Design: Eculizumab is a terminal complement inhibitor. This randomised trial had 143 patients with seropositive NMOSD divided 2:1 into two groups: intravenous eculizumab weekly for four weeks then fortnightly, or placebo. Both groups continued standard stable dose immunosuppressants.

Outcomes: The annualised relapse rate in two years before enrolment was 2.0, it then dropped to 0.02 in the eculizumab group and 0.35 in the placebo group during the trial. That is, 3% of eculizumab and 43% of placebo group had relapse in the 12-month trial (P<0.001). A small improvement in disability with eculizumab and small worsening with placebo was of borderline statistical significance.

Limitations: Only seropositive patients were included. Immunosuppressant treatment continued but rituximab was not permitted. The decrease in relapse rate from baseline with placebo was not explained. Serious side effects in the eculizumab group included upper respiratory infections, headaches, and one fatal empyema. Quality of life measures could have been improved to highlight treatment group differences.

Comment: Eculizumab performed very well, which highlights the importance of complement damage to glial cells in the pathology of this antibody mediated condition.


Inebilizumab for the treatment of neuromyelitis optica spectrum disorder (N-MOmentum): a double-blind, randomised placebo-controlled phase 2/3 trial

Cree BAC, Bennett JL, Kim HJ, et al.

Lancet 2019;394:1352

Design: Inebilizumab is an anti-CD19, B cell-depleting antibody. Compared to rituximab (anti-CD20), inebilizumab depletes a broader range of B cells and does not deplete any CD20+ T cells. In this randomised trial, 230 patients with NMOSD and at least one relapse/year in the last two years, were divided 3:1 into two groups: 300 mg intravenous inebilizumab or placebo on days one and 15.

Outcomes: Relapse occurred in 12% of participants receiving inebilizumab versus 39% participants receiving placebo, at around six months follow up (hazard ratio 0·272; p<0·0001). Fewer patients receiving inebilizumab had worsening of disability scores. Adverse events were very similar between groups. There was robust suppression of B cells by inebilizumab, but serious neutropenia occurred in only 2% of the treatment group.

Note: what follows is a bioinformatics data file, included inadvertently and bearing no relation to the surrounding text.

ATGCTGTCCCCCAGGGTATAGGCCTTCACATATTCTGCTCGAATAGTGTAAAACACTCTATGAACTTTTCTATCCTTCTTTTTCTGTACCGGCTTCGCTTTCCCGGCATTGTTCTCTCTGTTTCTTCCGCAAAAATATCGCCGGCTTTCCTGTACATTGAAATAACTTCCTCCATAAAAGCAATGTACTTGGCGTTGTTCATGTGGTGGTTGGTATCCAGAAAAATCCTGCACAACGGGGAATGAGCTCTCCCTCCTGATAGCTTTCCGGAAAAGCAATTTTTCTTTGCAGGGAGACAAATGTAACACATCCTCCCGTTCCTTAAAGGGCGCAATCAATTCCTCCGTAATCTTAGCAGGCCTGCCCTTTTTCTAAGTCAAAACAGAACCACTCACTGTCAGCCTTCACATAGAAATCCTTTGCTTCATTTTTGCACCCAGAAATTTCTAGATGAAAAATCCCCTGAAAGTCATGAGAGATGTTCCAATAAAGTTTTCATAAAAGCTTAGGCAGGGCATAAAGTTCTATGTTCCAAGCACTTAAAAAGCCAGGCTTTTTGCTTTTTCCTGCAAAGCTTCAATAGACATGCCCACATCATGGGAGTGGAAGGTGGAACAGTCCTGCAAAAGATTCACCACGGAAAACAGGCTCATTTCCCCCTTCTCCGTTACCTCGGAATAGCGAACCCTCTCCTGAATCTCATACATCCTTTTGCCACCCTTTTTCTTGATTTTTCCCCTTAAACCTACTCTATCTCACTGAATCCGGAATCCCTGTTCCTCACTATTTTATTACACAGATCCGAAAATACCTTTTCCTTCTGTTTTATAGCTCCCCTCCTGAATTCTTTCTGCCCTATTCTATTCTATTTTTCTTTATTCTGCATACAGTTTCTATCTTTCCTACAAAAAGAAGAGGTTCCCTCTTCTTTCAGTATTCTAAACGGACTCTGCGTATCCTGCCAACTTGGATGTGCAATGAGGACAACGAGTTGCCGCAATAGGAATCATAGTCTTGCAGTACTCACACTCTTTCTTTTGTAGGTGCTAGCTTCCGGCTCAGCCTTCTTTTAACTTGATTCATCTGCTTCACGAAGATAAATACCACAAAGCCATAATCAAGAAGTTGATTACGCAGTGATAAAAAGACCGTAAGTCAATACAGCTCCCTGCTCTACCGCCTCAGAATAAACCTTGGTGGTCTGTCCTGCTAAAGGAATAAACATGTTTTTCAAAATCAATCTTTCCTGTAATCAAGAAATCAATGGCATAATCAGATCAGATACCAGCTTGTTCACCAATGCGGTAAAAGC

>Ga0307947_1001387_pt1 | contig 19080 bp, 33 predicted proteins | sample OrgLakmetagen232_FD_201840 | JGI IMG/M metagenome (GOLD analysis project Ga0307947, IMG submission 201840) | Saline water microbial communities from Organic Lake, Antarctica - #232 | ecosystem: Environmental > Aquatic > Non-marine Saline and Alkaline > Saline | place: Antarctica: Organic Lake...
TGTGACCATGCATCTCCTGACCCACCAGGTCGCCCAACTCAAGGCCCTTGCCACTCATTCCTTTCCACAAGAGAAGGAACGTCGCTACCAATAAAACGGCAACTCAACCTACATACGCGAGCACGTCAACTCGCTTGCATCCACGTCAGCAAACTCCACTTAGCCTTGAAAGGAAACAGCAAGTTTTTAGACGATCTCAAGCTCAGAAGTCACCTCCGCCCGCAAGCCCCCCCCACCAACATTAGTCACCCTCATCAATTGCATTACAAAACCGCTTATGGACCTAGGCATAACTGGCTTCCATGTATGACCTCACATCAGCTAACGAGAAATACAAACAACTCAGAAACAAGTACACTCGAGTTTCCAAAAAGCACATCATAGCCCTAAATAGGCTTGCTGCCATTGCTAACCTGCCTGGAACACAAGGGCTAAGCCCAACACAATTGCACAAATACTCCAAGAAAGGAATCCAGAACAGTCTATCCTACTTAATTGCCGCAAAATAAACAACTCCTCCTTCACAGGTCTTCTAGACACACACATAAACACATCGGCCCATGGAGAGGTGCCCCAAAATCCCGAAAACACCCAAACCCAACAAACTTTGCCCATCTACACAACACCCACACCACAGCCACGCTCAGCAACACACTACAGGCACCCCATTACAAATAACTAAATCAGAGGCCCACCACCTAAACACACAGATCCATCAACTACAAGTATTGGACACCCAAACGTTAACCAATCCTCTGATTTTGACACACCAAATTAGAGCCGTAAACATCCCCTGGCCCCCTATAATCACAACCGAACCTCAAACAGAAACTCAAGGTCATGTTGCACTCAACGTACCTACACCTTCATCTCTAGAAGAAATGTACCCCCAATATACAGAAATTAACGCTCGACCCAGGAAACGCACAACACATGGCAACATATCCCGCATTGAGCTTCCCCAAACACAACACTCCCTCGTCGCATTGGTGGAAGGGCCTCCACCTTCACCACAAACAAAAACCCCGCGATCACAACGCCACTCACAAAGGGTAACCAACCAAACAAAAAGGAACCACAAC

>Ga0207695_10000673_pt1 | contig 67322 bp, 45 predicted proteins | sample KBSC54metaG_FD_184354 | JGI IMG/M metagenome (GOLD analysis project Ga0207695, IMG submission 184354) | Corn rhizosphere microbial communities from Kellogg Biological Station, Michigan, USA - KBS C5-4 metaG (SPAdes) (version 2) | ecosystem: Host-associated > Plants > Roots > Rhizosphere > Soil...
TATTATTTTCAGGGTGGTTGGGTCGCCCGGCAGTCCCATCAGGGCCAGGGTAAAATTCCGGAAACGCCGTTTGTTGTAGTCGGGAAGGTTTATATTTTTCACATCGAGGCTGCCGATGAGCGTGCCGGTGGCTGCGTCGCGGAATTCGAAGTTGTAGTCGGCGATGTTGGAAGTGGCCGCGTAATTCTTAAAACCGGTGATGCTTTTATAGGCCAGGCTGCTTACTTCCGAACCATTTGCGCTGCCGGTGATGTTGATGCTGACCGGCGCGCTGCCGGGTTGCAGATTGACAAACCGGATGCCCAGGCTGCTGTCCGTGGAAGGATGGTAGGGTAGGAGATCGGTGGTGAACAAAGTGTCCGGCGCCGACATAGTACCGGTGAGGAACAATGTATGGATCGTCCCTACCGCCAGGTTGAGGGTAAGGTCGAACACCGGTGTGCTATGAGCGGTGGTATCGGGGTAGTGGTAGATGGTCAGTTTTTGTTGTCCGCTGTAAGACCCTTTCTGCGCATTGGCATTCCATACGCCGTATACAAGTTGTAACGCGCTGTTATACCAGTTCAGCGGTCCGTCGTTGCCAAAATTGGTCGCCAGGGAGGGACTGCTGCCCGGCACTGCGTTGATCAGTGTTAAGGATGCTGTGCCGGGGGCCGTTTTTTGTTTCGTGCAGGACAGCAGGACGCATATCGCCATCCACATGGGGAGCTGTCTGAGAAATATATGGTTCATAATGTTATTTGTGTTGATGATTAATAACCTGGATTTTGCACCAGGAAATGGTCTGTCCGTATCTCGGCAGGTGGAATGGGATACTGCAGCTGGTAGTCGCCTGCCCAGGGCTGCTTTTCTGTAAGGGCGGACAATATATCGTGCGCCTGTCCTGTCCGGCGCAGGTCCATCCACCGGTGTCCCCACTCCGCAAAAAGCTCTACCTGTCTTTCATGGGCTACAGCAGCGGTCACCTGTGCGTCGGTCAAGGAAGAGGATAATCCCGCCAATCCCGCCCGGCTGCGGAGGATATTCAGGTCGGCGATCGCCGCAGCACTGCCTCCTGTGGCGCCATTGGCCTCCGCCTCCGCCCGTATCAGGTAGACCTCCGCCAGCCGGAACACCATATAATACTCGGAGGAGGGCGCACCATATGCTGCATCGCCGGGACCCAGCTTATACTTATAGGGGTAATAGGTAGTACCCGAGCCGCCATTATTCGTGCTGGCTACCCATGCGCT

Limitations: Low contrast visual acuity outcomes did not differ (but optic neuritis appeared to be less frequent after inebilizumab). There was no comparison to rituximab, although the evidence that rituximab is beneficial in NMOSD is based on far fewer patients in multiple small uncontrolled case series. The seronegative cases were too few for any efficacy conclusions in that group.


Comment: Inebilizumab is a new and evidence-based treatment paradigm for NMOSD, with the advantage of only two intravenous treatments. A comparison with rituximab in terms of overall cost, safety and efficacy would be very interesting.


Dr Jesse Gale is a consultant ophthalmologist with subspecialist training in glaucoma and neuro-ophthalmology. He works at Capital and Coast DHB, in private at Capital Eye Specialists, and is a senior clinical lecturer at University of Otago. Current projects include new medical device development, advocating for national electronic records, and electrophysiology in optic nerve diseases.